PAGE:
Mary Lavin and the New Yorker: a creative and lucrative partnership

JD Salinger recommeded Lavin to the magazine, which published 16 of her stories

 Writer Mary Lavin. Photograph: Evelyn Hofer.

Writer Mary Lavin. Photograph: Evelyn Hofer.

 

The new Mary Lavin Square in Dublin links Lad Lane, where the author lived and hosted her impromptu literary salon, to Wilton Park. Lavin purchased her Lad Lane mews in 1958, using the proceeds from her first New Yorker story as the deposit (the magazine paid $935 for the story, the equivalent of €8,500 in today’s currency, from which her literary agency, Russell & Volkening, received a 10 per cent fee).

Lavin’s fortunes had changed considerably since the magazine first made overtures to her a year previously. At that time she was a financially strapped widow raising three young daughters, caring for her ailing widowed mother and managing a farm. She had only recently returned to writing following the death of her husband in 1954 and was evidently in the midst of a creative impasse.

JD Salinger, with whom she had been corresponding about American publishing opportunities, had recommended her to the New Yorker as a potential contributor. The magazine duly made contact and invited her to submit her fiction for consideration, although it could not guarantee acceptance of her work. Nevertheless, this communication gave Lavin a much welcomed creative boost and sparked a flurry of work, prompting her to write over 30,000 words in 10 days. The New Yorker would ultimately publish 16 of her stories over an 18-year period, a figure that surpassed Salinger’s contribution.

Perpetua’ © The Beneficiaries of the Estate of Mary Lavin. From the originals in the Mary Lavin Papers, UCD Library. The title had to be changed as the New Yorker had a run a story by Donald Barthelme with the same title in the June 12th, 1971 issue. It was renamed Eterna and was Lavin’s final story to be published in the magazine in 1976.
Perpetua’ © The Beneficiaries of the Estate of Mary Lavin. From the originals in the Mary Lavin Papers, UCD Library. The title had to be changed as the New Yorker had a run a story by Donald Barthelme with the same title in the June 12th, 1971 issue. It was renamed Eterna and was Lavin’s final story to be published in the magazine in 1976.

Lavin’s stories were published in other prominent American magazines prior to their inclusion in the New Yorker but she was never sure as to whether Diarmuid Russell, her literary agent of over 20 years, submitted her work to the publication for consideration. It was partly due to this uncertainty that early on in Lavin’s dealings with the New Yorker she ceased using Russell’s services and instead chose to deal directly with the magazine.

It was a savvy move on Lavin’s part as aside from the financial benefit, which was not a driving factor in her decision, it gave her greater control in managing her work. Rather than receive information third-hand or suffer doubt as to whether stories were sent to the New Yorker, Lavin could push for and negotiate the sale of her fiction herself. It also led to more direct contact with her editors than she would perhaps normally have had, particularly with her chief New Yorker editor, Rachel MacKenzie.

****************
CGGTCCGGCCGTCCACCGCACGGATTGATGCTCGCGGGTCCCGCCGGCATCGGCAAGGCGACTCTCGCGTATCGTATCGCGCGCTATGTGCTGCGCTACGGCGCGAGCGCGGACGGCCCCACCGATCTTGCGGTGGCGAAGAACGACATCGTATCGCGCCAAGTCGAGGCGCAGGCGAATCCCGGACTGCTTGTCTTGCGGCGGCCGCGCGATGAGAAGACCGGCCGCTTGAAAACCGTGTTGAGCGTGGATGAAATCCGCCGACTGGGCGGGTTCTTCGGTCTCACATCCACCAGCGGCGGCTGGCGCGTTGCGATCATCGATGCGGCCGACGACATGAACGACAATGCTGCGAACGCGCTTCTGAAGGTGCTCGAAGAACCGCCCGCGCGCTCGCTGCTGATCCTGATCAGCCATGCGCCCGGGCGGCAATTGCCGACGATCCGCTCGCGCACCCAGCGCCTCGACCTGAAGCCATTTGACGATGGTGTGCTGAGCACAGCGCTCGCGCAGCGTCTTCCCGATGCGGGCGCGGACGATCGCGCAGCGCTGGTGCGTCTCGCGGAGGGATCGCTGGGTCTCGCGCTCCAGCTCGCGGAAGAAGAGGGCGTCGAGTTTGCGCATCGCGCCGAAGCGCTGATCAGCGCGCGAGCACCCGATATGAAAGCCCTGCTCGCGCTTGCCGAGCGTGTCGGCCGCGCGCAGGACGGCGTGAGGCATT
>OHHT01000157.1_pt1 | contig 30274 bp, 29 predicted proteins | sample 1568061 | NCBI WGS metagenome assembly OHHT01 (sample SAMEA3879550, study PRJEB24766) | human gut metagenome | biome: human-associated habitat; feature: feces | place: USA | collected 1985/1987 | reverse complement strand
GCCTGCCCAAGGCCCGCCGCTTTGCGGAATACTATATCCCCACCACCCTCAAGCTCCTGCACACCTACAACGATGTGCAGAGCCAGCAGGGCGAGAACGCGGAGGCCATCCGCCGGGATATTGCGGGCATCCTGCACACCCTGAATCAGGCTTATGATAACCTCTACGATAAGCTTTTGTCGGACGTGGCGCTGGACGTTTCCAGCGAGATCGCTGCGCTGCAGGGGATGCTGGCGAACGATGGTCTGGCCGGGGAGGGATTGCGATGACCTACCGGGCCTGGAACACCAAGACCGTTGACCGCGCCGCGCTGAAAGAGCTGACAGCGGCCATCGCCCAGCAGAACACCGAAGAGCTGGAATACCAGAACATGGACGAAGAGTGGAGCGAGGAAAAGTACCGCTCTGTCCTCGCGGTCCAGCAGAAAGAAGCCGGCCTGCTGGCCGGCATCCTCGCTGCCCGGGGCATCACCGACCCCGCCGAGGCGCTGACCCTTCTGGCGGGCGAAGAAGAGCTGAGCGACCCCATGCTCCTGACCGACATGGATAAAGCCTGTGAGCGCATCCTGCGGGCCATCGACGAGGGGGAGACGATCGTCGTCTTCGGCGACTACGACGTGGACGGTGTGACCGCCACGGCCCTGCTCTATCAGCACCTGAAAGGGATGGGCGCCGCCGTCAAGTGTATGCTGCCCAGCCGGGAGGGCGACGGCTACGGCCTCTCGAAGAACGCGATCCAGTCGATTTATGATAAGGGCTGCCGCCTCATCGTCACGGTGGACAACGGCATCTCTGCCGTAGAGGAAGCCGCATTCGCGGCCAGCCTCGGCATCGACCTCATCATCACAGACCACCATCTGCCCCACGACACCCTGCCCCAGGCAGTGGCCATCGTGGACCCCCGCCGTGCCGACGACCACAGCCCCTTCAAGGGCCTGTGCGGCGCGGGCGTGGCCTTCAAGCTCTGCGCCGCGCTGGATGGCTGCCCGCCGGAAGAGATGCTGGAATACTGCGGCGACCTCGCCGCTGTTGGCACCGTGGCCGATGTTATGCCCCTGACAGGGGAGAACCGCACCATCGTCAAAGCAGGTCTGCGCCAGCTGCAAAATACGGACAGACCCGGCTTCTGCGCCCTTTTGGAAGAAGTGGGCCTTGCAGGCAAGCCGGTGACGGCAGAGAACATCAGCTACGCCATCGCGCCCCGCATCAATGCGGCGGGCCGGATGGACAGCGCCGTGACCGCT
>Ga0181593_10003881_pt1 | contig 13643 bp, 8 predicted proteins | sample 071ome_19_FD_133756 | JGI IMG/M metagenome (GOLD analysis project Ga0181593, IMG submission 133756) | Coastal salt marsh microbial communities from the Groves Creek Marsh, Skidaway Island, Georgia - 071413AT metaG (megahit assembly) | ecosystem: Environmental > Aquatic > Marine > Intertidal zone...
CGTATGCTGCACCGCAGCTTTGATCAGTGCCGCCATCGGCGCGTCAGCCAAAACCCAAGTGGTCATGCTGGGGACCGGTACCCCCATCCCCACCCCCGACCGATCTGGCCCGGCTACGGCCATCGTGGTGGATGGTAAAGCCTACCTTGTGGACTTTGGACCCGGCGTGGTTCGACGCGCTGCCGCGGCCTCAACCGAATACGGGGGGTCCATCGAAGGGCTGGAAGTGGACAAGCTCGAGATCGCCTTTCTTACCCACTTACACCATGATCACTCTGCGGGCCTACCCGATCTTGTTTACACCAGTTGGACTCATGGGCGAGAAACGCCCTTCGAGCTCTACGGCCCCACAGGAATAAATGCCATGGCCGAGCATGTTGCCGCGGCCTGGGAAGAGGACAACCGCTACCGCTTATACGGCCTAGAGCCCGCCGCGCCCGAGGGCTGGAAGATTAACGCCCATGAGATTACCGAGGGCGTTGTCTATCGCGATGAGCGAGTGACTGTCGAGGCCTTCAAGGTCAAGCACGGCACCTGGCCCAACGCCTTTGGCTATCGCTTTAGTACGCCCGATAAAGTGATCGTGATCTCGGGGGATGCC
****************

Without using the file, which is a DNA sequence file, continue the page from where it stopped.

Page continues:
The New Yorker operated a strict policy of only printing unpublished work and so in order to encourage writers to submit original pieces, it offered a first-reading agreement to some of its regular contributors, one of whom was Lavin. This contract gave the magazine first refusal of her work in return for an annual retainer plus a 25 per cent bonus over the basic price of each story it bought.

Seen as an incentive for writers, it also gave the New Yorker the opportunity to procure the best work while circumventing any haggling with other interested parties. The magazine saw the remuneration as binding the deal or the bargain, but John Updike’s biographer, Adam Begley, viewed its aim as more to “to bind the young writer [Updike] to the magazine.”

It was a double-edged sword; while the contract gave Lavin a certain security with the New Yorker, it also meant that she put all her efforts into writing for it with no assurance of acceptance. Although Lavin preferred for her stories to be placed in the New Yorker, for both prestigious and financial purposes, ultimately she knew that she could get rejected work published elsewhere. Such a pragmatic outlook was crucial for a commercial writer whose writing was her main source of income.

Lavin’s success with the New Yorker was due in no small part to her extremely productive working relationship with MacKenzie, who was also a writer and contributor to the magazine. MacKenzie recognised Lavin’s talent and cultivated her as a New Yorker writer. Their combined revision of the stories was mainly conducted through lengthy correspondence but also via the occasional phone call and in person when Lavin visited New York. Their letters gradually became more personal, prompted perhaps by MacKenzie’s more intimate approach.